Beginning in January 2011, the parties sought to settle plaintiff's claims. By a letter dated January 12, 2011, the IBEW sent Dynamic a settlement offer, signed by the plaintiff. See Affidavit of Anzelm Krysa dated Feb. 7, 2012 ("Krysa Aff."), Ex. A (Letter to Krysa dated January 12, 2011). This offer was never accepted by Dynamic. See id; Pl.'s 1st Aff. ¶ 10.

By a letter dated February 18, 2011, Krysa, acting on behalf of Dynamic, sent plaintiff a Letter Agreement and Release. See Krysa Aff. Ex. B (the "Letter Agreement") & C ("the Release"). The Letter Agreement stated "you are eligible to receive the severance benefits described in this letter ("Letter Agreement") if you will sign and return the Letter Agreement and Attachment A ("Release") to me by March 19, 2011 and do not revoke your acceptance." Id. Ex. C (emphasis in original). Plaintiff signed the Release on April 6, 2011, more than two weeks after the March 19, 2011 deadline. Id. Ex. C; Pl.'s Rule 56.1 Statement ¶ 4. Plaintiff never signed the Letter Agreement.

The Release stated, in relevant part:

In consideration of the Severance Pay and the loan forgiveness described in the Letter Agreement, which you acknowledge you would not otherwise be entitled to receive, you hereby fully, forever, irrevocably and unconditionally release, remise and discharge the Company, and all of the following: its officers, directors, stockholders, corporate affiliates, subsidiaries, parent companies, agents and employees (each in their individual and corporate capacities) . . . (hereinafter the "Released Parties") from any and all claims, grievances, charges, complaints, demands, actions, causes of action, suits, rights . . . of every kind and nature that you ever had or now have against the Released Parties, including but not limited to, any and all claims arising out of or relating to your employment with and/or separation from the Company, including, but not limited to, all claims under Title VII of the Civil Rights Act of 1964, 42 U.S.C. Sec. 2000e et seq. . . . all claims under the New York Human Rights Law, N.Y. Exec. Law Sec. 290 et seq., . . . and any claim or damage arising out of your employment with and/or separation from the Company (including a claim for retaliation) under any common law theory or any federal, state or local statute or ordinance not expressly referenced above.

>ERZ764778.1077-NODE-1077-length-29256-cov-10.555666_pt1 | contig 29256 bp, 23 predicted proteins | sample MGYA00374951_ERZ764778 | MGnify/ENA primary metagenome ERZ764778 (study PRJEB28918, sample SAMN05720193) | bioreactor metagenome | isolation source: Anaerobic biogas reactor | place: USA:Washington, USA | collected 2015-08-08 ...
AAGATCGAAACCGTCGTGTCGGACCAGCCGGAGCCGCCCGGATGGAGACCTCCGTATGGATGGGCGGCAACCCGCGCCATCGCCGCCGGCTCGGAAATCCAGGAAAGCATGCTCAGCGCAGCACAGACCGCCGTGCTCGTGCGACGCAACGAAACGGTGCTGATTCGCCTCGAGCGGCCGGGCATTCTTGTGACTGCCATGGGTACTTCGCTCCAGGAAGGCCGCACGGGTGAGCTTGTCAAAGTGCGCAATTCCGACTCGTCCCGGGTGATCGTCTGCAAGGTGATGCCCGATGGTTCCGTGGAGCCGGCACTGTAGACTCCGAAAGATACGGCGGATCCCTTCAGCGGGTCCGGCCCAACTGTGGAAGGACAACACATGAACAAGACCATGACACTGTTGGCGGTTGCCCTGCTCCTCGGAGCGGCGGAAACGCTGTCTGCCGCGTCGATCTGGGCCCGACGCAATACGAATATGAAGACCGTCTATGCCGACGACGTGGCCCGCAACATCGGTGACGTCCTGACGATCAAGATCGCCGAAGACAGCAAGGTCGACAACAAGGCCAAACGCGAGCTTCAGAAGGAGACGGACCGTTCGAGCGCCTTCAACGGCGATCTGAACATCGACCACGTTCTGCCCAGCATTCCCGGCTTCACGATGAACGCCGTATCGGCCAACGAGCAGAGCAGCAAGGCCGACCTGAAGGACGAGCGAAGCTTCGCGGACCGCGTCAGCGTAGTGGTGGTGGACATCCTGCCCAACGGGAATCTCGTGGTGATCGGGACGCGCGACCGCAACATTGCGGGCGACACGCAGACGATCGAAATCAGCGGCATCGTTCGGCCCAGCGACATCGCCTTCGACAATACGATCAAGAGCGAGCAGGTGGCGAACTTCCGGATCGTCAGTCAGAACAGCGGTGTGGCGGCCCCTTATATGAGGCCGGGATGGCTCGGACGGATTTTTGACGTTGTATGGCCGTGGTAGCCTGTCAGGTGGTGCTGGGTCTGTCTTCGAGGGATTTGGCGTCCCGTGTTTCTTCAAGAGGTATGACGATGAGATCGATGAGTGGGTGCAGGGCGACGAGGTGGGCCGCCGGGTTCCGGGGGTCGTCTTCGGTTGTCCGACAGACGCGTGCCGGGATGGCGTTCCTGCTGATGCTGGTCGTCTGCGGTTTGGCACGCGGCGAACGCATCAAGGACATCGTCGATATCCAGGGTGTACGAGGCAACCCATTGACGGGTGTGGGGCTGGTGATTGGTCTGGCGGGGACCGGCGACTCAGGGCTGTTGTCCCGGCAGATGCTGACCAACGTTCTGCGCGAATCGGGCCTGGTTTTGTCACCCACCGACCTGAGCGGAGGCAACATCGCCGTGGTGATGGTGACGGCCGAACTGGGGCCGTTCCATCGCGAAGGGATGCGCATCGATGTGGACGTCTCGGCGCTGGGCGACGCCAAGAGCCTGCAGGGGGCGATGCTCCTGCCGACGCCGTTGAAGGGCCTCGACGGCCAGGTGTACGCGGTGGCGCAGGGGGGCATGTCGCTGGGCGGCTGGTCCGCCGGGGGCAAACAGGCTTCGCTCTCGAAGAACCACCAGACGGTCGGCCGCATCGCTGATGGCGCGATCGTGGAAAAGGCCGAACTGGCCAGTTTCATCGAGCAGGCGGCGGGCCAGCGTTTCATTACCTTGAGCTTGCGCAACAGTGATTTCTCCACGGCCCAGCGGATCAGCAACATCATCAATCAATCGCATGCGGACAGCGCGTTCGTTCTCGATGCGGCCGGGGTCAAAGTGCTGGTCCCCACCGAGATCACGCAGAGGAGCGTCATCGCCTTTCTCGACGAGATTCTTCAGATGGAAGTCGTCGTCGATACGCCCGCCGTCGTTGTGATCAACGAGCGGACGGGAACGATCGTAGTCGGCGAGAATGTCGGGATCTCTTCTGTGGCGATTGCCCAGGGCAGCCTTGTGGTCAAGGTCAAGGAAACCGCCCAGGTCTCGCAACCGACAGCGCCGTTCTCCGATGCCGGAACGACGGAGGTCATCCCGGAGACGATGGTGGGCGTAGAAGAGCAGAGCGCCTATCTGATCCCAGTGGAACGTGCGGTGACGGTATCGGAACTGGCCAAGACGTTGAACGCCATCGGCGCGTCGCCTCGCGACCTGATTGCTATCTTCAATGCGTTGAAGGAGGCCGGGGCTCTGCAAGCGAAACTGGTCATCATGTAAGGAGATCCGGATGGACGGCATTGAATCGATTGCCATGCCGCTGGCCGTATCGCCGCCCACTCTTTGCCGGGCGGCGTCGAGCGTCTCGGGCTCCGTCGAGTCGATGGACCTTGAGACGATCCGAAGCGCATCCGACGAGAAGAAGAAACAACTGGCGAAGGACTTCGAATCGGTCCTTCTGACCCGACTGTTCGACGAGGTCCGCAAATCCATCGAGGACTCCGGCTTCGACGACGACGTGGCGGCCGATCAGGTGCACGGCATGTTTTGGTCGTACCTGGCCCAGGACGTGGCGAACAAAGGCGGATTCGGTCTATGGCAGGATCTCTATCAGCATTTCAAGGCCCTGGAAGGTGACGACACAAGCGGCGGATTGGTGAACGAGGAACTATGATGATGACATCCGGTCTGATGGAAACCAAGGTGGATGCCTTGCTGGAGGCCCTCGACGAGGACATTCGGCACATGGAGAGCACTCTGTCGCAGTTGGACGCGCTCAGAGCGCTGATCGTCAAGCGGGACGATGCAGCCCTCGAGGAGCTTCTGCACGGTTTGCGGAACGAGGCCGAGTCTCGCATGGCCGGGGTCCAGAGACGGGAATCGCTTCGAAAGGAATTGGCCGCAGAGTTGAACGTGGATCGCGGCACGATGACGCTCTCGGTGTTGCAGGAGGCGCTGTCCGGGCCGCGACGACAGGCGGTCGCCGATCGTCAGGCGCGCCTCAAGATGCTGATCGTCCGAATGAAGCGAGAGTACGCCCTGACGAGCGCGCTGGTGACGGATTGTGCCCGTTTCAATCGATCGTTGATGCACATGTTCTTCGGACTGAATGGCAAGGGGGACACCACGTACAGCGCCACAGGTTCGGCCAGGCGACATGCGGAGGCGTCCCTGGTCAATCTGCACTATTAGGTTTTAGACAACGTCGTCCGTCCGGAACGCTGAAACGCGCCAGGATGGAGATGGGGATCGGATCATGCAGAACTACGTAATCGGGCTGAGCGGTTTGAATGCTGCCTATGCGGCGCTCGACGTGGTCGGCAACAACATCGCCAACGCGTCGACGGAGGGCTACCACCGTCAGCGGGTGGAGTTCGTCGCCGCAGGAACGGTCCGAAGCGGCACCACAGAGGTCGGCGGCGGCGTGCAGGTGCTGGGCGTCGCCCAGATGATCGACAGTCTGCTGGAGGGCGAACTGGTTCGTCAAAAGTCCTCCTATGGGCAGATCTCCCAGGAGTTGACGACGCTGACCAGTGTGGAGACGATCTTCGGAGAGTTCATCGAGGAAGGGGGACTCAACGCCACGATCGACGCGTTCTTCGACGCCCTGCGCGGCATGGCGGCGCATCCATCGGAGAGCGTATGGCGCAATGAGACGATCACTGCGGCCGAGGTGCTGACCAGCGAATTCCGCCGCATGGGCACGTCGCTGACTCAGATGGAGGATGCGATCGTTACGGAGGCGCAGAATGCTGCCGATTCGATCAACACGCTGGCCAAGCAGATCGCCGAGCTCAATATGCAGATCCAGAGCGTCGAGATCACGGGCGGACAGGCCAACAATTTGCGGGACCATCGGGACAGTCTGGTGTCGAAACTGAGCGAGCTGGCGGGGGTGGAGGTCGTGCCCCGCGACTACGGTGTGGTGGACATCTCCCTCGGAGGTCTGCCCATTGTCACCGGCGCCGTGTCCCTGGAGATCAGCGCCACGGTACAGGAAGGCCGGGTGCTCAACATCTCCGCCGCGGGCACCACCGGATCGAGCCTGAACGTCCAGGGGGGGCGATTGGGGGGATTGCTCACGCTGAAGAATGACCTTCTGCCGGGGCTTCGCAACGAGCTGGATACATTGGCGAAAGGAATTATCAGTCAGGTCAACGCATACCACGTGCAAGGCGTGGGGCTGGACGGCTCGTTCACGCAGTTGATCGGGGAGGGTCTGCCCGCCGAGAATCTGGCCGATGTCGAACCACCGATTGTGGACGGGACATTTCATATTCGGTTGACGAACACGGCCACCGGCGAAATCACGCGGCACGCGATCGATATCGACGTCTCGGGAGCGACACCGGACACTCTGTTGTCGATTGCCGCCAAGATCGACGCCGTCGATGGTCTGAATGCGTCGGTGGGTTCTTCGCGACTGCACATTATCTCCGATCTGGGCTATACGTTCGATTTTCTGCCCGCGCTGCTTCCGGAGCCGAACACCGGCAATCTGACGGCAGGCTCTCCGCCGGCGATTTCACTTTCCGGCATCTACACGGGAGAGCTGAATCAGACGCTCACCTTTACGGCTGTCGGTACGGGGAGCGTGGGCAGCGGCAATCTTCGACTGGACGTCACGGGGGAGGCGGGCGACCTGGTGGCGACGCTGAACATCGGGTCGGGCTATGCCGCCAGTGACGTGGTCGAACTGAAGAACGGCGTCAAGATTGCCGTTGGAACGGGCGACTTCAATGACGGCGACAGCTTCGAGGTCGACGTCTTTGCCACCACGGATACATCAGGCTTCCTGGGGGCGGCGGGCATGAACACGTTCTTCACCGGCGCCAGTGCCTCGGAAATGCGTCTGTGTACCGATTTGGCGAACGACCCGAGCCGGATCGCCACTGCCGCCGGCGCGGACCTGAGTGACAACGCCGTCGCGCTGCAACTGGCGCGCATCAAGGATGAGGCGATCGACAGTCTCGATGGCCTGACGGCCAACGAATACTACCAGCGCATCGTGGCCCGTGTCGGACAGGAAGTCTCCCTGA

Id. In exchange for the release of her claims, Dynamic committed to: (1) pay Ruggerio "the sum of $3,120.00 less all applicable taxes and withholdings"; and (2) forgive "the $3,000 personal loan that you have taken from the Company,*fn3 which as of February 18, 2011 has the outstanding balance in the amount of . . . $2,100.00." Id. Ex. B, ¶ 3 (emphasis in original).

Plaintiff alleges that defendants did not forgive her loan or make the promised severance payment. See Pl.'s 1st Aff, ¶ 14. By a letter dated June 13, 2011, plaintiff wrote to the Dynmaic defendants, stating that she did not consider the Letter Agreement and Release binding. See Declaration of Alan Serrins dated February 21, 2012 ("Serrins Decl.") Ex. 3. By a letter dated July 11, 2011, Dynamic mailed a check for $1,876.64 to plaintiff. See Krysa Aff. Ex. E; Plaintiff's Statement Pursuant to Rule 56.1 ("Pl.'s R. 56.1") ¶ 11. The Dynamic defendants allege this amount represented $3,120.00, less applicable tax withholdings, as promised in the Letter Agreement. Dynamic Defendants' Statement of Material Facts ("Dynamic R. 56.1") ¶ 11. By an email dated July 15, 2011, plaintiff rejected the check, reiterating to the Dynamic defendants that she considered the Release "null and void." Serrins Decl. Ex. 4.

On September 22, 2011, plaintiff filed a complaint with the Equal Employment Opportunity Commission ("EEOC"). See Krysa Aff. Ex. F. On November 23, 2011, the EEOC issued plaintiff a "right to sue" letter. Compl. ¶ 3. On January 9, 2012, plaintiff filed her Complaint.

JURISDICTION